MARCH 1997

   T H E RAVEN C H R O N I C L E S  



Deborah A. Miranda










I've given the title of this panel a lot of thought. "Lunatic or Lover/Madman or Shaman: the Role of the Poet in Contemporary Culture(s)".
One of the reasons I've only been thinking about it is because it's kind of hard to write my brilliant insights down while cleaning houses, and that's what I do for a living: I'm a housecleaner. I'm also a poet. This gives you some idea of where I fit into this culture!
Here are some of the things I remembered while mopping floors, cleaning toilets and folding clothes.
First, the role of the poet is all tied up in the definition of what a poet is. Kurt Vonnegut has this nifty thing he calls his "Canary in the Coal Mine Theory". Canaries, as you might already know, were used in the bad old days to test the air quality in coal mines. If the air got bad, contaminated with gases that would affect the miners, their convenient little early warning devices­­canaries­­would keel over before the air was toxic enough to affect the humans, and give the humans that extra edge of lead time to get out.
Graphic, but maybe accurate. Vonnegut proposed that poets and artists fill the same role in society: when writers start getting censored, persecuted, jailed, or blocked from earning a living because of what they produce, our society has reached a level of crisis that demands some kind of immediate action to save not only the artistic segment of culture, but every one else too.
Then there's what Adrienne Rich says in What is Found There: Notebooks on Poetry and Politics. She says that a poet's job is to "name the nameless", and she muses on the power of names and the incredible chutzpah of naming, the act of naming, itself. No one gives us this power, she says: we are driven to name, to define, and to reveal­­poetry is almost an entity that won't stop harassing the poet! Rich warns, however, that "much of what you need has been lost,"our cultural inheritance gouged out by genocide, massacre, intellectual blacklisting. We have to accept that loss as an integral part of what we can use to create with.

At a workshop last summer, Grace Paley told me that every writer is obsessed. They have one or two focal points in their lives to which all of their work refers over and over again. I was having a rough time producing any work at this workshop, struggling with personal demons that said, "You're never going to move on to new ground, you are going to bore everyone to death with the details of your loss!" But a good writer, Grace said, is one who finds that obsession and milks it for all it's worth, in as many ways as she can. And the way to find your obsession? "Tell the story you are most afraid to tell," she said. "Not the one you don't want to tell, but do. Not the one you think you are afraid of telling. The REAL story, the one that scares the shit out of you." I went on to produce a piece of writing that not only told my story honestly and well, but which brought a response from my listeners.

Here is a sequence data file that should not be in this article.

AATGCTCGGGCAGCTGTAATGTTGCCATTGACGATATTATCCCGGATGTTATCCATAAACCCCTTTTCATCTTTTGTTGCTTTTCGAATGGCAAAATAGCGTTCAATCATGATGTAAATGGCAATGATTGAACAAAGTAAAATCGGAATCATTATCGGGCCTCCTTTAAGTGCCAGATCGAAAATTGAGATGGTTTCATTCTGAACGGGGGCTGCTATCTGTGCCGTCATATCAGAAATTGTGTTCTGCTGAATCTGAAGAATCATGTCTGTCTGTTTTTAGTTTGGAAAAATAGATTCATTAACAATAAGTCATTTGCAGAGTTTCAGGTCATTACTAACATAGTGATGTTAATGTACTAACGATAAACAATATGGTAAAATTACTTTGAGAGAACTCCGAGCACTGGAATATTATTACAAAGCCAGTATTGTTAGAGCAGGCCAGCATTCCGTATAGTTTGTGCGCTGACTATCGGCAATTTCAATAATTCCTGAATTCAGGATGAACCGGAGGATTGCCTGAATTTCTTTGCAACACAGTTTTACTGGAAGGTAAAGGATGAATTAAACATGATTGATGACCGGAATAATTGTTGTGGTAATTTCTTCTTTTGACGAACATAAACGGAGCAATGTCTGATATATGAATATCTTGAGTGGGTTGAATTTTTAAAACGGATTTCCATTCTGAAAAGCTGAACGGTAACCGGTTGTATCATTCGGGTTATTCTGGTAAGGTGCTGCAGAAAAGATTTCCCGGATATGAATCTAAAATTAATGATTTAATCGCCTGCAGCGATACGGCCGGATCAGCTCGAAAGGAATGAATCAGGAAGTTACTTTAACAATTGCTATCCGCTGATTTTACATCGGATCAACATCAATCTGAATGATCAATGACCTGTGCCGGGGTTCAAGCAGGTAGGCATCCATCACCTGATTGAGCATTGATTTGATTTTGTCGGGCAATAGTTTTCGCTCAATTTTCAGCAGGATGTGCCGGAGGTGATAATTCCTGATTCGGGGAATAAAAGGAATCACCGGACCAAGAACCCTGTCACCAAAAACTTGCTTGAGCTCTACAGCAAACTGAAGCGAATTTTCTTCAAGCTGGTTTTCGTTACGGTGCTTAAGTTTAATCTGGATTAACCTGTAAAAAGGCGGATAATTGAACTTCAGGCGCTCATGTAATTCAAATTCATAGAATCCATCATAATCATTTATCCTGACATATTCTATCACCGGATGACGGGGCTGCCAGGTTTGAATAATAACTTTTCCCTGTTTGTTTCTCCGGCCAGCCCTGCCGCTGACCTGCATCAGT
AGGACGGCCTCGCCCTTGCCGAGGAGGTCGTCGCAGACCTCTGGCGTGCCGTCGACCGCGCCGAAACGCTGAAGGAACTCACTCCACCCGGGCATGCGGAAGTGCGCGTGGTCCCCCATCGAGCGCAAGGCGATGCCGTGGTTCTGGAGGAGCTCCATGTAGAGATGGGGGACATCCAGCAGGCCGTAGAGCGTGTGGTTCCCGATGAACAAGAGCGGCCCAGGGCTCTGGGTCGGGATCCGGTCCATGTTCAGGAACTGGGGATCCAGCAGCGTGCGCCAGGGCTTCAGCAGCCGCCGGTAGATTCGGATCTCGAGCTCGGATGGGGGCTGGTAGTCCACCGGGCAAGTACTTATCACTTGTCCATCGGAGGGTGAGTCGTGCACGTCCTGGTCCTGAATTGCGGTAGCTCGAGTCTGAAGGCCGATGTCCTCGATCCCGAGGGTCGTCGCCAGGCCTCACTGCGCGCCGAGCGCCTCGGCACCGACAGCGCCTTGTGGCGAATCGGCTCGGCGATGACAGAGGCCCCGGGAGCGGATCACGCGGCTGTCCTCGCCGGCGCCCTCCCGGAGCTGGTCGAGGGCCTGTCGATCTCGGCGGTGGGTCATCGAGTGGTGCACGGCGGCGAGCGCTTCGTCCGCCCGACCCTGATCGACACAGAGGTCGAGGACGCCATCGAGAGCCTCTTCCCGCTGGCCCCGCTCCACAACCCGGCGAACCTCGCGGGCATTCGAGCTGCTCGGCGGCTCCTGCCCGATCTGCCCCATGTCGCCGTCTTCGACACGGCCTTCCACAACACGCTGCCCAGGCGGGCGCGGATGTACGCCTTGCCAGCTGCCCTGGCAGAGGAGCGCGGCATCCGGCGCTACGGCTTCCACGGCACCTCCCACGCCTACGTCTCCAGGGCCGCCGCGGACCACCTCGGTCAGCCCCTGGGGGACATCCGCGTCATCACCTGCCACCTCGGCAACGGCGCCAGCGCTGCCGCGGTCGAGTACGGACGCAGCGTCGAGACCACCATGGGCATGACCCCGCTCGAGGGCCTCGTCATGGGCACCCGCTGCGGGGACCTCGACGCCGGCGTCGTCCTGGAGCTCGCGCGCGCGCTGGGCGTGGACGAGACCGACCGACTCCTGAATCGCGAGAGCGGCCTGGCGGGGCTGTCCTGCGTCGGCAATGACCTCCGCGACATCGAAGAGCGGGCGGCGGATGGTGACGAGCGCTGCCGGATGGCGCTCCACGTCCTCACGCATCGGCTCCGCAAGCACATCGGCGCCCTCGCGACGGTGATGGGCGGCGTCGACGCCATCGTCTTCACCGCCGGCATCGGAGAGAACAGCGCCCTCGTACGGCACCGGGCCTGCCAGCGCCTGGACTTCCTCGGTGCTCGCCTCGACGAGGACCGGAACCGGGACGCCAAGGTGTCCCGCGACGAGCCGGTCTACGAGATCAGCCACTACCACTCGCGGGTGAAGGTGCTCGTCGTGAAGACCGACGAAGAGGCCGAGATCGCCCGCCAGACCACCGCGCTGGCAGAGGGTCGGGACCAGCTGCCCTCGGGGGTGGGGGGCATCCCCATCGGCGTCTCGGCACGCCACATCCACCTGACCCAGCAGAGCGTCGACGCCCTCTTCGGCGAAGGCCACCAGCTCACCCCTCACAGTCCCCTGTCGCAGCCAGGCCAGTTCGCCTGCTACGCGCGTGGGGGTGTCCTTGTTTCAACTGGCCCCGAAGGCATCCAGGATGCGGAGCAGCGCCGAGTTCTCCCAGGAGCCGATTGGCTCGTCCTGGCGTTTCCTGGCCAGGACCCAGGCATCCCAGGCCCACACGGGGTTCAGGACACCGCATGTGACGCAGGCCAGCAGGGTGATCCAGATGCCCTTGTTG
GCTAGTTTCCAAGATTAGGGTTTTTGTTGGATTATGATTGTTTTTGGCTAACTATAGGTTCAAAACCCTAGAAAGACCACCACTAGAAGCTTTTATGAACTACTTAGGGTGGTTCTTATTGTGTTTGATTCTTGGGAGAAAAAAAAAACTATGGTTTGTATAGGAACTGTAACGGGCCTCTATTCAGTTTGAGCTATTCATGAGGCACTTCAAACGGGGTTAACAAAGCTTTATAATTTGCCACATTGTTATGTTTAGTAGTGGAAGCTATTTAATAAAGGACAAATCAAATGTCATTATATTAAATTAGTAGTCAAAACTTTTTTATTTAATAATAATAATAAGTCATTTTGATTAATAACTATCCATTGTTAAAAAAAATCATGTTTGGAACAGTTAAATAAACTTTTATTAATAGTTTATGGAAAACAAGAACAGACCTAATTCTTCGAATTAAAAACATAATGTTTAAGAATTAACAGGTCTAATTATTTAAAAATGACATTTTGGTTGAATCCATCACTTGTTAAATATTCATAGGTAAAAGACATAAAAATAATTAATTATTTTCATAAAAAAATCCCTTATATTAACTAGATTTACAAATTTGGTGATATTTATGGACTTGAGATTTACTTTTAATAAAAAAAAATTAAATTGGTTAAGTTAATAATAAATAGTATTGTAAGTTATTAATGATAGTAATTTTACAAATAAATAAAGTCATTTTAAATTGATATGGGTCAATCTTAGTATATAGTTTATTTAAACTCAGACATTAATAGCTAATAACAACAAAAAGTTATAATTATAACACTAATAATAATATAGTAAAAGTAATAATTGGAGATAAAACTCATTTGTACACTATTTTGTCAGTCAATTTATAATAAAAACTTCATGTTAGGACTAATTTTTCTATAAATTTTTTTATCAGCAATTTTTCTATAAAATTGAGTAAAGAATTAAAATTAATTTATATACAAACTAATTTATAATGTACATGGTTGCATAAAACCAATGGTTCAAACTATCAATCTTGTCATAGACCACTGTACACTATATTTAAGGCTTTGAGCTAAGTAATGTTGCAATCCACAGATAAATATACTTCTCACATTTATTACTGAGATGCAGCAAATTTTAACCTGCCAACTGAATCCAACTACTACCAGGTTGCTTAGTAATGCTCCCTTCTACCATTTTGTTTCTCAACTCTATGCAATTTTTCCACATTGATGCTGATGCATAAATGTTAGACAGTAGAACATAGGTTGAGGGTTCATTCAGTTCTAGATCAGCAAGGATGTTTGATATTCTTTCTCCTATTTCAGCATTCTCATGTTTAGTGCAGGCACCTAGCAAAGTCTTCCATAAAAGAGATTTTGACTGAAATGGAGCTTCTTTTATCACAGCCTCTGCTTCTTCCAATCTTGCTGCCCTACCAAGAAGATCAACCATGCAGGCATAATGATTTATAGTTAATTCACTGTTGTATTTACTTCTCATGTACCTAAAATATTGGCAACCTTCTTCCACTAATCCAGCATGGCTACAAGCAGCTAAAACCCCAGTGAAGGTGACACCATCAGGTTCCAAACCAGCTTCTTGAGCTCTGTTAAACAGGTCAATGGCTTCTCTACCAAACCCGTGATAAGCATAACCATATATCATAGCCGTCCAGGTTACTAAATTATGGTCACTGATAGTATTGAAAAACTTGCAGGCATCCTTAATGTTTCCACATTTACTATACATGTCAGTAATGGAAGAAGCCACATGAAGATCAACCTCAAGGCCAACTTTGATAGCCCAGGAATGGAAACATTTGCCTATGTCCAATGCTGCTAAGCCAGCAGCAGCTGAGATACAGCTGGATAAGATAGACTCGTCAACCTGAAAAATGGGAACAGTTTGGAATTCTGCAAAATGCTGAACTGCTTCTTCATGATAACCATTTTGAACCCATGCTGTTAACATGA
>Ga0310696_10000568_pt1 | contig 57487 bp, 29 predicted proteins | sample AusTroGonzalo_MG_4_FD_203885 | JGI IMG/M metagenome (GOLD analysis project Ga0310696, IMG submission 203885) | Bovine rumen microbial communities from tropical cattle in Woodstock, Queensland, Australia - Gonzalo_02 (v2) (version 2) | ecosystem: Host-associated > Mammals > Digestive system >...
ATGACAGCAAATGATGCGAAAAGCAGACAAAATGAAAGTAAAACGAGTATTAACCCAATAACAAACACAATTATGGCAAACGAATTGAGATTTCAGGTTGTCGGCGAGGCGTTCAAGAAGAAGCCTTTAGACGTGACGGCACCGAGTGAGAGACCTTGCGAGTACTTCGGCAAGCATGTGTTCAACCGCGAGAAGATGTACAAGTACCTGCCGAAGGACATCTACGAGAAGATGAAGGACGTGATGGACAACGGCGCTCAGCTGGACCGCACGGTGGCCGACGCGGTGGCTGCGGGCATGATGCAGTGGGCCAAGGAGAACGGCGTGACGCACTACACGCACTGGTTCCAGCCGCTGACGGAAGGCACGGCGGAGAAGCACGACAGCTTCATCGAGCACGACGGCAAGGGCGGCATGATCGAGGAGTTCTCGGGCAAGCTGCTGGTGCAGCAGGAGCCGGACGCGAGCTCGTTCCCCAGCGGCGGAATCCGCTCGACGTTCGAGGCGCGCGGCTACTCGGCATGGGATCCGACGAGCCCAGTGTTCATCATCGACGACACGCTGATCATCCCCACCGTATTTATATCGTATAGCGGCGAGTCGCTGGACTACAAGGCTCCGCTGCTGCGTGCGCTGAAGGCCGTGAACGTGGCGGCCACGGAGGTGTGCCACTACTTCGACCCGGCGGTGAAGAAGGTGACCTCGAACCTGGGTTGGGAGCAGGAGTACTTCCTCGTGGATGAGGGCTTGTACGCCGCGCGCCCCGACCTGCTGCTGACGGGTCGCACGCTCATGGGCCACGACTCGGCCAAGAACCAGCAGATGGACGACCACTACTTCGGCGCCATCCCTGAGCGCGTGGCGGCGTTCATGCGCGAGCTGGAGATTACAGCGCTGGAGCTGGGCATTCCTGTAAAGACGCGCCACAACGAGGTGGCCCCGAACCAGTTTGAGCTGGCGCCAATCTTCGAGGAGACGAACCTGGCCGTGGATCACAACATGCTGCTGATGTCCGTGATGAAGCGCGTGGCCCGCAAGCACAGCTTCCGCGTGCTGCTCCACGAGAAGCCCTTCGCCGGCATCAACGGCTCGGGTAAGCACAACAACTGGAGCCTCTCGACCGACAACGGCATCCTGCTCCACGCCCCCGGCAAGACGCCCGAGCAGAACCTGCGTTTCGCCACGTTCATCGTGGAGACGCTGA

People told me that this was their story too, that I had said things the way they had felt them. I realized that Grace was right: by addressing my deepest fears, I could best reach other people. It could have been selfish or gratuitous, but because I was honest, it wasn't.
I also like what the poet Chrystos says: "Poets are slow motion Mad Maxx movies...making poems is about walking into the firing range...that loss is not loss if we write about it. You may be gone but I have these words I've strung together like beadwork and you, yourself, have been captured...." She's telling us that poets can use their craft as a way to not only define loss, but alleviate it as well.